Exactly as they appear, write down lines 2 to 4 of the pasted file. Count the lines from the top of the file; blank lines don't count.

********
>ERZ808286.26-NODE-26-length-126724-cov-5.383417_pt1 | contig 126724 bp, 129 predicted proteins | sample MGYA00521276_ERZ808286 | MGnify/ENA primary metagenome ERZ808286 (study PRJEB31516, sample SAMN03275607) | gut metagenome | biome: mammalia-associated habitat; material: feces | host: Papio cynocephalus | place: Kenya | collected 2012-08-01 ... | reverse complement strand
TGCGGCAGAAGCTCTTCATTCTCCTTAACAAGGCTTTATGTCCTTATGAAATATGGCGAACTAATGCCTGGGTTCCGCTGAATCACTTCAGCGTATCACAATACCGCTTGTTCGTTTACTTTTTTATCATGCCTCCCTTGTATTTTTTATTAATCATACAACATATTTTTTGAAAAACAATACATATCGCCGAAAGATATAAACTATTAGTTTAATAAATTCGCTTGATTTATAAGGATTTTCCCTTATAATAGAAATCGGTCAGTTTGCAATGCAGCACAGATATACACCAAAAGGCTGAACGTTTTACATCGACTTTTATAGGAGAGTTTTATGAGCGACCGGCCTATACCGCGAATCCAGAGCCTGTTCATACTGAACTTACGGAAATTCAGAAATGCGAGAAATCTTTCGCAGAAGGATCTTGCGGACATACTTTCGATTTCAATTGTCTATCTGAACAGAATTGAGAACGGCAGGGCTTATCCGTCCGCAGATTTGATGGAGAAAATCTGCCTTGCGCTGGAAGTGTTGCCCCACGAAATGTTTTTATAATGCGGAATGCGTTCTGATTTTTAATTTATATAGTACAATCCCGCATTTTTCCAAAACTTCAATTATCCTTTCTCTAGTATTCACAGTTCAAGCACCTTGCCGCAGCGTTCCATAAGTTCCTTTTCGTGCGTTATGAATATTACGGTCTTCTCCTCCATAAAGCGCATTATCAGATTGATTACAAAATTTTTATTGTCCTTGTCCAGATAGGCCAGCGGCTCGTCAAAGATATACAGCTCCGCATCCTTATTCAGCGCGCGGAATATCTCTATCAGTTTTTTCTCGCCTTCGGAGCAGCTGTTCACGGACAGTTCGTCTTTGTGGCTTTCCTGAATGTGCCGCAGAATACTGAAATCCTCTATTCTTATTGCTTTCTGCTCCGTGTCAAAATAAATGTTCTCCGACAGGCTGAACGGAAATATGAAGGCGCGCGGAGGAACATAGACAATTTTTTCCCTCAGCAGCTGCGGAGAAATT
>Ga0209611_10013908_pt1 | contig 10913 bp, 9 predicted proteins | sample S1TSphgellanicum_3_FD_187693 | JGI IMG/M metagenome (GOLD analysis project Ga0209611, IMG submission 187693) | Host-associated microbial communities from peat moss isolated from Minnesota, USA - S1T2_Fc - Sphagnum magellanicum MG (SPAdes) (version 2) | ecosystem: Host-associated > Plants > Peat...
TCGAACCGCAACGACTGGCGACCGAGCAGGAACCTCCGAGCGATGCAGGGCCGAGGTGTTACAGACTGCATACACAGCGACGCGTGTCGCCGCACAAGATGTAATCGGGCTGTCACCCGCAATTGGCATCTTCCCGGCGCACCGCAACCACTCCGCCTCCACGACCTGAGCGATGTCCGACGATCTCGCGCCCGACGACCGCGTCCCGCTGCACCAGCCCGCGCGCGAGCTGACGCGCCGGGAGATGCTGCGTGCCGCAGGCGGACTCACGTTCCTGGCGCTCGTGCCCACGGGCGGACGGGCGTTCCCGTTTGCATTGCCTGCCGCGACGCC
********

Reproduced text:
TGCGGCAGAAGCTCTTCATTCTCCTTAACAAGGCTTTATGTCCTTATGAAATATGGCGAACTAATGCCTGGGTTCCGCTGAATCACTTCAGCGTATCACAATACCGCTTGTTCGTTTACTTTTTTATCATGCCTCCCTTGTATTTTTTATTAATCATACAACATATTTTTTGAAAAACAATACATATCGCCGAAAGATATAAACTATTAGTTTAATAAATTCGCTTGATTTATAAGGATTTTCCCTTATAATAGAAATCGGTCAGTTTGCAATGCAGCACAGATATACACCAAAAGGCTGAACGTTTTACATCGACTTTTATAGGAGAGTTTTATGAGCGACCGGCCTATACCGCGAATCCAGAGCCTGTTCATACTGAACTTACGGAAATTCAGAAATGCGAGAAATCTTTCGCAGAAGGATCTTGCGGACATACTTTCGATTTCAATTGTCTATCTGAACAGAATTGAGAACGGCAGGGCTTATCCGTCCGCAGATTTGATGGAGAAAATCTGCCTTGCGCTGGAAGTGTTGCCCCACGAAATGTTTTTATAATGCGGAATGCGTTCTGATTTTTAATTTATATAGTACAATCCCGCATTTTTCCAAAACTTCAATTATCCTTTCTCTAGTATTCACAGTTCAAGCACCTTGCCGCAGCGTTCCATAAGTTCCTTTTCGTGCGTTATGAATATTACGGTCTTCTCCTCCATAAAGCGCATTATCAGATTGATTACAAAATTTTTATTGTCCTTGTCCAGATAGGCCAGCGGCTCGTCAAAGATATACAGCTCCGCATCCTTATTCAGCGCGCGGAATATCTCTATCAGTTTTTTCTCGCCTTCGGAGCAGCTGTTCACGGACAGTTCGTCTTTGTGGCTTTCCTGAATGTGCCGCAGAATACTGAAATCCTCTATTCTTATTGCTTTCTGCTCCGTGTCAAAATAAATGTTCTCCGACAGGCTGAACGGAAATATGAAGGCGCGCGGAGGAACATAGACAATTTTTTCCCTCAGCAGCTGCGGAGAAATT
>Ga0209611_10013908_pt1 | contig 10913 bp, 9 predicted proteins | sample S1TSphgellanicum_3_FD_187693 | JGI IMG/M metagenome (GOLD analysis project Ga0209611, IMG submission 187693) | Host-associated microbial communities from peat moss isolated from Minnesota, USA - S1T2_Fc - Sphagnum magellanicum MG (SPAdes) (version 2) | ecosystem: Host-associated > Plants > Peat...
TCGAACCGCAACGACTGGCGACCGAGCAGGAACCTCCGAGCGATGCAGGGCCGAGGTGTTACAGACTGCATACACAGCGACGCGTGTCGCCGCACAAGATGTAATCGGGCTGTCACCCGCAATTGGCATCTTCCCGGCGCACCGCAACCACTCCGCCTCCACGACCTGAGCGATGTCCGACGATCTCGCGCCCGACGACCGCGTCCCGCTGCACCAGCCCGCGCGCGAGCTGACGCGCCGGGAGATGCTGCGTGCCGCAGGCGGACTCACGTTCCTGGCGCTCGTGCCCACGGGCGGACGGGCGTTCCCGTTTGCATTGCCTGCCGCGACGCC